By Mimi Nguyen Ly
Starting Saturday, non-U.S. travelers who wish to enter the United States via ferry terminals or land ports of entry at the U.S.–Mexico or U.S.–Canada borders must be fully vaccinated against COVID-19 and provide related proof of vaccination, the U.S. Department of Homeland Security (DHS) announced.
The land borders had been closed to non-essential travel for 20 months amid the COVID-19 pandemic.
Non-essential foreign visitors were allowed to enter the United States starting Nov. 8, 2021—including across land borders and ferry terminals—if they were vaccinated against COVID-19.
At the time, essential workers, such as truck drivers and nurses who were crossing land borders, were not required to be vaccinated for COVID-19.
The DHS said on Jan. 20 that the update in policy—to apply for both non-essential and essential travelers—”will align public health measures that govern land travel with those that govern incoming international air travel.”
“These updated travel requirements reflect the Biden-Harris Administration’s commitment to protecting public health while safely facilitating the cross-border trade and travel that is critical to our economy,” Secretary Alejandro Mayorkas said in a statement.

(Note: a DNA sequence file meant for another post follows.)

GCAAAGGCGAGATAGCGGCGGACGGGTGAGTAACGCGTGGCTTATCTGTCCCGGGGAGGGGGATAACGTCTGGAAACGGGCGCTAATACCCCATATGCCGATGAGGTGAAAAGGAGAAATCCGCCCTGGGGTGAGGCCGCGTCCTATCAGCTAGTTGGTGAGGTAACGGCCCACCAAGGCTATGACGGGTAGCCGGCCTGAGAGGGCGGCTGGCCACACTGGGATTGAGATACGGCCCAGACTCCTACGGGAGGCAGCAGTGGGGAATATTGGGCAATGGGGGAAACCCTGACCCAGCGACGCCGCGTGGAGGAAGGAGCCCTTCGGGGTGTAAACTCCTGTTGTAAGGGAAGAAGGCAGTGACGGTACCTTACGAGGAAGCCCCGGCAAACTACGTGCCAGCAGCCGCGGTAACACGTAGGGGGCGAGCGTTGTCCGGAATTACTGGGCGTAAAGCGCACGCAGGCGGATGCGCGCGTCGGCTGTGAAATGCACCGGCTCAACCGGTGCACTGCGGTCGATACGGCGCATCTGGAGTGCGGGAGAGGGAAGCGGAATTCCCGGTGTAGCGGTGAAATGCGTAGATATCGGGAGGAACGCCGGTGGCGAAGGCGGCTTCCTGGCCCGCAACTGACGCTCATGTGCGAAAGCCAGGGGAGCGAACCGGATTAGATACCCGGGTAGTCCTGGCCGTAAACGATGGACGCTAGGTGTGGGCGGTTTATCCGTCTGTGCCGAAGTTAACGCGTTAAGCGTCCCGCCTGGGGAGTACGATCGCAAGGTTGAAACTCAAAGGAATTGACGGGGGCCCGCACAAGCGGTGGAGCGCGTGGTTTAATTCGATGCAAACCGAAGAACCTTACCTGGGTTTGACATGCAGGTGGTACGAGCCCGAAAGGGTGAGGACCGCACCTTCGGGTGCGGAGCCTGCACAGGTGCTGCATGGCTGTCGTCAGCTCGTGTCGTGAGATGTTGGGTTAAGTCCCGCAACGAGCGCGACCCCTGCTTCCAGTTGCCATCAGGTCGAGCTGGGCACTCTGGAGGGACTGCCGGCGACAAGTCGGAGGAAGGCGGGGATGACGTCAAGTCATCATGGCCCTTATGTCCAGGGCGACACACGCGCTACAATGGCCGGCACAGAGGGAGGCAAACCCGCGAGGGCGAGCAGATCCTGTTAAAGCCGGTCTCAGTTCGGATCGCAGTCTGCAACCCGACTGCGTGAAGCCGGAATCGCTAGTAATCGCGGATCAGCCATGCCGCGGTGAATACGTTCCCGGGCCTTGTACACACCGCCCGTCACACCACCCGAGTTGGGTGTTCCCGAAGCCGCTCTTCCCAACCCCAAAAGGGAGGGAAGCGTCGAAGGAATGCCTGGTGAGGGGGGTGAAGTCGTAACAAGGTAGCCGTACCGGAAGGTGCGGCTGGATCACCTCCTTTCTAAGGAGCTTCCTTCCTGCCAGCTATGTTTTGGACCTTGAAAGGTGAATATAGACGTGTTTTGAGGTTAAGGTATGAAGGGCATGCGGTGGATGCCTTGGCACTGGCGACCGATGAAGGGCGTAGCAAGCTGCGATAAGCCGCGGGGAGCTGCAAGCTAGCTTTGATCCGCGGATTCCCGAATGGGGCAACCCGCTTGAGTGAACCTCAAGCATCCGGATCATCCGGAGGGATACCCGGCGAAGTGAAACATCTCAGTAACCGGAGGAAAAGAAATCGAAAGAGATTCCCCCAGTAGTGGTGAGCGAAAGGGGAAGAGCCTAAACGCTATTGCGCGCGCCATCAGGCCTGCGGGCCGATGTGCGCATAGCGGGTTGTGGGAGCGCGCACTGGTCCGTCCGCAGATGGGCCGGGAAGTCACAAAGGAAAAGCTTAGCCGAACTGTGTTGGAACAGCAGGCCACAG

The requirement will not apply to U.S. citizens, permanent residents, or U.S. nationals.
Unlike air travelers, people crossing land borders or ferry terminals are not required to show proof of a recent negative COVID-19 test.
To enter the United States by air, foreign nonimmigrant travelers must be fully vaccinated against COVID-19. There are some exceptions that will allow the person to come in without needing to be fully vaccinated, according to the U.S. Centers for Disease Control and Prevention (CDC).